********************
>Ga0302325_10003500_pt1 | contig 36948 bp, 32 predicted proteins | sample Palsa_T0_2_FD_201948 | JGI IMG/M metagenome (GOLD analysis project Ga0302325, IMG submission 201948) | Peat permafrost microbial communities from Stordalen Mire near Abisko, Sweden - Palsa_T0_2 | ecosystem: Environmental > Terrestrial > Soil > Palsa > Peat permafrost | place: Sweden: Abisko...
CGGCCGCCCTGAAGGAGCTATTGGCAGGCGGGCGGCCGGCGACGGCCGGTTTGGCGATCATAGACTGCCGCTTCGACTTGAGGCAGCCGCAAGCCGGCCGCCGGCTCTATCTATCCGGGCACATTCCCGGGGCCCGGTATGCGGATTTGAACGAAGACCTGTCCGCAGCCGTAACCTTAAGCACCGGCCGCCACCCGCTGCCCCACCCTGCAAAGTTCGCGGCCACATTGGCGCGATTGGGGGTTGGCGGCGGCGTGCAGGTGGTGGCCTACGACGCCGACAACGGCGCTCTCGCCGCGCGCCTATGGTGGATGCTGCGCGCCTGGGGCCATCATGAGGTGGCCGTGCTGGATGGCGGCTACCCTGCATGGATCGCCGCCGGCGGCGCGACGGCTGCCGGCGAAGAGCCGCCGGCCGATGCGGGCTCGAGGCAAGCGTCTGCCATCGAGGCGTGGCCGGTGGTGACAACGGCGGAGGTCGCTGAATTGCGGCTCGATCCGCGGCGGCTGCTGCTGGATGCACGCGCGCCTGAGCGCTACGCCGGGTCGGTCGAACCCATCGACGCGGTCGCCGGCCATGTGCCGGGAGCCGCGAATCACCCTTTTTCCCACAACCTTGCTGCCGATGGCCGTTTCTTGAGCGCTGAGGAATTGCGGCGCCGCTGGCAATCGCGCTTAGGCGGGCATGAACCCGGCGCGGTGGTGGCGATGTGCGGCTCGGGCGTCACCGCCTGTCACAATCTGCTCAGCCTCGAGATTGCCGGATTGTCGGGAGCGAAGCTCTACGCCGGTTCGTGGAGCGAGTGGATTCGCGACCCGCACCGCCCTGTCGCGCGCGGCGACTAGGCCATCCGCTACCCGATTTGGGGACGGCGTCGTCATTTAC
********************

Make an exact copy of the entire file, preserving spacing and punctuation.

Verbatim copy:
>Ga0302325_10003500_pt1 | contig 36948 bp, 32 predicted proteins | sample Palsa_T0_2_FD_201948 | JGI IMG/M metagenome (GOLD analysis project Ga0302325, IMG submission 201948) | Peat permafrost microbial communities from Stordalen Mire near Abisko, Sweden - Palsa_T0_2 | ecosystem: Environmental > Terrestrial > Soil > Palsa > Peat permafrost | place: Sweden: Abisko...
CGGCCGCCCTGAAGGAGCTATTGGCAGGCGGGCGGCCGGCGACGGCCGGTTTGGCGATCATAGACTGCCGCTTCGACTTGAGGCAGCCGCAAGCCGGCCGCCGGCTCTATCTATCCGGGCACATTCCCGGGGCCCGGTATGCGGATTTGAACGAAGACCTGTCCGCAGCCGTAACCTTAAGCACCGGCCGCCACCCGCTGCCCCACCCTGCAAAGTTCGCGGCCACATTGGCGCGATTGGGGGTTGGCGGCGGCGTGCAGGTGGTGGCCTACGACGCCGACAACGGCGCTCTCGCCGCGCGCCTATGGTGGATGCTGCGCGCCTGGGGCCATCATGAGGTGGCCGTGCTGGATGGCGGCTACCCTGCATGGATCGCCGCCGGCGGCGCGACGGCTGCCGGCGAAGAGCCGCCGGCCGATGCGGGCTCGAGGCAAGCGTCTGCCATCGAGGCGTGGCCGGTGGTGACAACGGCGGAGGTCGCTGAATTGCGGCTCGATCCGCGGCGGCTGCTGCTGGATGCACGCGCGCCTGAGCGCTACGCCGGGTCGGTCGAACCCATCGACGCGGTCGCCGGCCATGTGCCGGGAGCCGCGAATCACCCTTTTTCCCACAACCTTGCTGCCGATGGCCGTTTCTTGAGCGCTGAGGAATTGCGGCGCCGCTGGCAATCGCGCTTAGGCGGGCATGAACCCGGCGCGGTGGTGGCGATGTGCGGCTCGGGCGTCACCGCCTGTCACAATCTGCTCAGCCTCGAGATTGCCGGATTGTCGGGAGCGAAGCTCTACGCCGGTTCGTGGAGCGAGTGGATTCGCGACCCGCACCGCCCTGTCGCGCGCGGCGACTAGGCCATCCGCTACCCGATTTGGGGACGGCGTCGTCATTTAC